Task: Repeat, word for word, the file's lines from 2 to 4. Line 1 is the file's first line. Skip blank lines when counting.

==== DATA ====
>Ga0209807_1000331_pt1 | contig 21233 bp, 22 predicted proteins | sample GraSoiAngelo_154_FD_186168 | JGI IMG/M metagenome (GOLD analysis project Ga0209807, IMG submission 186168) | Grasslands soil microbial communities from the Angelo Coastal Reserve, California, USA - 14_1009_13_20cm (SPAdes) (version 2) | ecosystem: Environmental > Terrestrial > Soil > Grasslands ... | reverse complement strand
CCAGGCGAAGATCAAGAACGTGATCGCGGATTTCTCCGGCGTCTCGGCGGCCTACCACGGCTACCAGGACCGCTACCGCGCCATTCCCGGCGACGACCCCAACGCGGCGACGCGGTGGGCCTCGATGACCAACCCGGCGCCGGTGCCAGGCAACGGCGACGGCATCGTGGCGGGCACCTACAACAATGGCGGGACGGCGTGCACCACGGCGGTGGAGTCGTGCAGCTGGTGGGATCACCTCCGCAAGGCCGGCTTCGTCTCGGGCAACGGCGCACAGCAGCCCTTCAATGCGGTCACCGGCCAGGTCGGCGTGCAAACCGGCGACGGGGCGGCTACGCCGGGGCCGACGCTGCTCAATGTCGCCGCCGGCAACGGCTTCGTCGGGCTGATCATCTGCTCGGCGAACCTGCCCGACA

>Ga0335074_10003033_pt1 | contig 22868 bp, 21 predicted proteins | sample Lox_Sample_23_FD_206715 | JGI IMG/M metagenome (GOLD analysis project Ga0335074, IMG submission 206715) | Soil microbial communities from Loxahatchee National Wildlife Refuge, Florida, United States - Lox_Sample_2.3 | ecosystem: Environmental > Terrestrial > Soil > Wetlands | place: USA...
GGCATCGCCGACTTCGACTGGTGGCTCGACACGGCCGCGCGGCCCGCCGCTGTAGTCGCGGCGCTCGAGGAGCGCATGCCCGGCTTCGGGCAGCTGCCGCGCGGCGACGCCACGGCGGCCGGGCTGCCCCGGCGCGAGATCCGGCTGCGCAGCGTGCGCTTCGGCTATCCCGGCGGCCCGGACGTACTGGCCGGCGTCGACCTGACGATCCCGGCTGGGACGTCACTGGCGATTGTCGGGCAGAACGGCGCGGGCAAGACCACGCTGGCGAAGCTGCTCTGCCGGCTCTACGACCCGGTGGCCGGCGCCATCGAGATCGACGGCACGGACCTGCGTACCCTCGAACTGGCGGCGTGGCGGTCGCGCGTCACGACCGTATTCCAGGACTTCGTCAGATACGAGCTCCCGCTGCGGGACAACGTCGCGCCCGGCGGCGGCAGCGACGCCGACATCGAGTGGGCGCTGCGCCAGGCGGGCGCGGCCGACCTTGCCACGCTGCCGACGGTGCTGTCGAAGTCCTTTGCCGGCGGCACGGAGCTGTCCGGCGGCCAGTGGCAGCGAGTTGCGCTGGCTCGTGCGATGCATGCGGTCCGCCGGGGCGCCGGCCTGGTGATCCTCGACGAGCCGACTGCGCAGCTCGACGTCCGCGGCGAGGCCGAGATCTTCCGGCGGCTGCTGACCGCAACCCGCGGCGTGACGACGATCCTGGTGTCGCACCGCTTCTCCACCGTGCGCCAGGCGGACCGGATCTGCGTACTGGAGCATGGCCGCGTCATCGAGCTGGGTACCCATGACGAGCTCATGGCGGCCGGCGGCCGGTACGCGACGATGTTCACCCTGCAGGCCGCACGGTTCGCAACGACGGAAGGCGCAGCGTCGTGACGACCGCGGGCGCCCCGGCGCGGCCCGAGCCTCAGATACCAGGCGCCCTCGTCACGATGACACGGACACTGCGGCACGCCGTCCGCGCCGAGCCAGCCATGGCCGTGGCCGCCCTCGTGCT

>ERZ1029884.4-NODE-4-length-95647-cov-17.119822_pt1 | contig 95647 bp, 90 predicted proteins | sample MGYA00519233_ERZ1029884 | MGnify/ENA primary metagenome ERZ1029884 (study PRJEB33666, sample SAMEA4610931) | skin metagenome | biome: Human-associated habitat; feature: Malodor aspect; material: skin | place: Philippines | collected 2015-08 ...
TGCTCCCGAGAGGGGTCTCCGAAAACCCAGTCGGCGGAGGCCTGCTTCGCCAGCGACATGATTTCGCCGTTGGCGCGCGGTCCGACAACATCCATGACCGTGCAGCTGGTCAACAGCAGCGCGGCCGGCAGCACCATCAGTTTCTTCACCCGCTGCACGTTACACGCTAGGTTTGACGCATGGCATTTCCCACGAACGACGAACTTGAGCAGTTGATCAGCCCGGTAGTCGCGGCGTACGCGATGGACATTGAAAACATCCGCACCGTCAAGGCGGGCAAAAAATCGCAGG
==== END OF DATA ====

CCAGGCGAAGATCAAGAACGTGATCGCGGATTTCTCCGGCGTCTCGGCGGCCTACCACGGCTACCAGGACCGCTACCGCGCCATTCCCGGCGACGACCCCAACGCGGCGACGCGGTGGGCCTCGATGACCAACCCGGCGCCGGTGCCAGGCAACGGCGACGGCATCGTGGCGGGCACCTACAACAATGGCGGGACGGCGTGCACCACGGCGGTGGAGTCGTGCAGCTGGTGGGATCACCTCCGCAAGGCCGGCTTCGTCTCGGGCAACGGCGCACAGCAGCCCTTCAATGCGGTCACCGGCCAGGTCGGCGTGCAAACCGGCGACGGGGCGGCTACGCCGGGGCCGACGCTGCTCAATGTCGCCGCCGGCAACGGCTTCGTCGGGCTGATCATCTGCTCGGCGAACCTGCCCGACA

>Ga0335074_10003033_pt1 | contig 22868 bp, 21 predicted proteins | sample Lox_Sample_23_FD_206715 | JGI IMG/M metagenome (GOLD analysis project Ga0335074, IMG submission 206715) | Soil microbial communities from Loxahatchee National Wildlife Refuge, Florida, United States - Lox_Sample_2.3 | ecosystem: Environmental > Terrestrial > Soil > Wetlands | place: USA...
GGCATCGCCGACTTCGACTGGTGGCTCGACACGGCCGCGCGGCCCGCCGCTGTAGTCGCGGCGCTCGAGGAGCGCATGCCCGGCTTCGGGCAGCTGCCGCGCGGCGACGCCACGGCGGCCGGGCTGCCCCGGCGCGAGATCCGGCTGCGCAGCGTGCGCTTCGGCTATCCCGGCGGCCCGGACGTACTGGCCGGCGTCGACCTGACGATCCCGGCTGGGACGTCACTGGCGATTGTCGGGCAGAACGGCGCGGGCAAGACCACGCTGGCGAAGCTGCTCTGCCGGCTCTACGACCCGGTGGCCGGCGCCATCGAGATCGACGGCACGGACCTGCGTACCCTCGAACTGGCGGCGTGGCGGTCGCGCGTCACGACCGTATTCCAGGACTTCGTCAGATACGAGCTCCCGCTGCGGGACAACGTCGCGCCCGGCGGCGGCAGCGACGCCGACATCGAGTGGGCGCTGCGCCAGGCGGGCGCGGCCGACCTTGCCACGCTGCCGACGGTGCTGTCGAAGTCCTTTGCCGGCGGCACGGAGCTGTCCGGCGGCCAGTGGCAGCGAGTTGCGCTGGCTCGTGCGATGCATGCGGTCCGCCGGGGCGCCGGCCTGGTGATCCTCGACGAGCCGACTGCGCAGCTCGACGTCCGCGGCGAGGCCGAGATCTTCCGGCGGCTGCTGACCGCAACCCGCGGCGTGACGACGATCCTGGTGTCGCACCGCTTCTCCACCGTGCGCCAGGCGGACCGGATCTGCGTACTGGAGCATGGCCGCGTCATCGAGCTGGGTACCCATGACGAGCTCATGGCGGCCGGCGGCCGGTACGCGACGATGTTCACCCTGCAGGCCGCACGGTTCGCAACGACGGAAGGCGCAGCGTCGTGACGACCGCGGGCGCCCCGGCGCGGCCCGAGCCTCAGATACCAGGCGCCCTCGTCACGATGACACGGACACTGCGGCACGCCGTCCGCGCCGAGCCAGCCATGGCCGTGGCCGCCCTCGTGCT